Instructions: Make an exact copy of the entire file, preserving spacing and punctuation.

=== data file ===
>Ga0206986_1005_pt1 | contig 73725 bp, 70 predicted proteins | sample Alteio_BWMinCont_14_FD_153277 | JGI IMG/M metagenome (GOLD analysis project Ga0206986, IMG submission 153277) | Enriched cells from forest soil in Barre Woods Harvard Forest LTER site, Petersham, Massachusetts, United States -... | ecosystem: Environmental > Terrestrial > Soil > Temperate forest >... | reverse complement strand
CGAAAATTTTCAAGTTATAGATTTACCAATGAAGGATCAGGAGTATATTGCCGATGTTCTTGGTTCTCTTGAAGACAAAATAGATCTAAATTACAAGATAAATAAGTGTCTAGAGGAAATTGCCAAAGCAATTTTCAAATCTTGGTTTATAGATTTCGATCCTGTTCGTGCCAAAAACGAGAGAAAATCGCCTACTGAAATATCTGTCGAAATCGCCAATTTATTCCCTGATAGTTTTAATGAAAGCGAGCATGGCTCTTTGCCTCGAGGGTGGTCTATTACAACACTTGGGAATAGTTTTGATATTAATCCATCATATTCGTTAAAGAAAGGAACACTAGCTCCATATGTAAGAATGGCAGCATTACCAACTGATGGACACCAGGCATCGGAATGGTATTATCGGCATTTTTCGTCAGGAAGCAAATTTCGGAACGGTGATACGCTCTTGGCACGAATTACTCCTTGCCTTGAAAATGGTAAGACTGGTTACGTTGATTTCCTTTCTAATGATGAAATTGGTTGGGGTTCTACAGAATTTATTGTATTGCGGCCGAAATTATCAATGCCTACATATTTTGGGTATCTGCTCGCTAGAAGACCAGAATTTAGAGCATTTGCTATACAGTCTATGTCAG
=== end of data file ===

>Ga0206986_1005_pt1 | contig 73725 bp, 70 predicted proteins | sample Alteio_BWMinCont_14_FD_153277 | JGI IMG/M metagenome (GOLD analysis project Ga0206986, IMG submission 153277) | Enriched cells from forest soil in Barre Woods Harvard Forest LTER site, Petersham, Massachusetts, United States -... | ecosystem: Environmental > Terrestrial > Soil > Temperate forest >... | reverse complement strand
CGAAAATTTTCAAGTTATAGATTTACCAATGAAGGATCAGGAGTATATTGCCGATGTTCTTGGTTCTCTTGAAGACAAAATAGATCTAAATTACAAGATAAATAAGTGTCTAGAGGAAATTGCCAAAGCAATTTTCAAATCTTGGTTTATAGATTTCGATCCTGTTCGTGCCAAAAACGAGAGAAAATCGCCTACTGAAATATCTGTCGAAATCGCCAATTTATTCCCTGATAGTTTTAATGAAAGCGAGCATGGCTCTTTGCCTCGAGGGTGGTCTATTACAACACTTGGGAATAGTTTTGATATTAATCCATCATATTCGTTAAAGAAAGGAACACTAGCTCCATATGTAAGAATGGCAGCATTACCAACTGATGGACACCAGGCATCGGAATGGTATTATCGGCATTTTTCGTCAGGAAGCAAATTTCGGAACGGTGATACGCTCTTGGCACGAATTACTCCTTGCCTTGAAAATGGTAAGACTGGTTACGTTGATTTCCTTTCTAATGATGAAATTGGTTGGGGTTCTACAGAATTTATTGTATTGCGGCCGAAATTATCAATGCCTACATATTTTGGGTATCTGCTCGCTAGAAGACCAGAATTTAGAGCATTTGCTATACAGTCTATGTCAG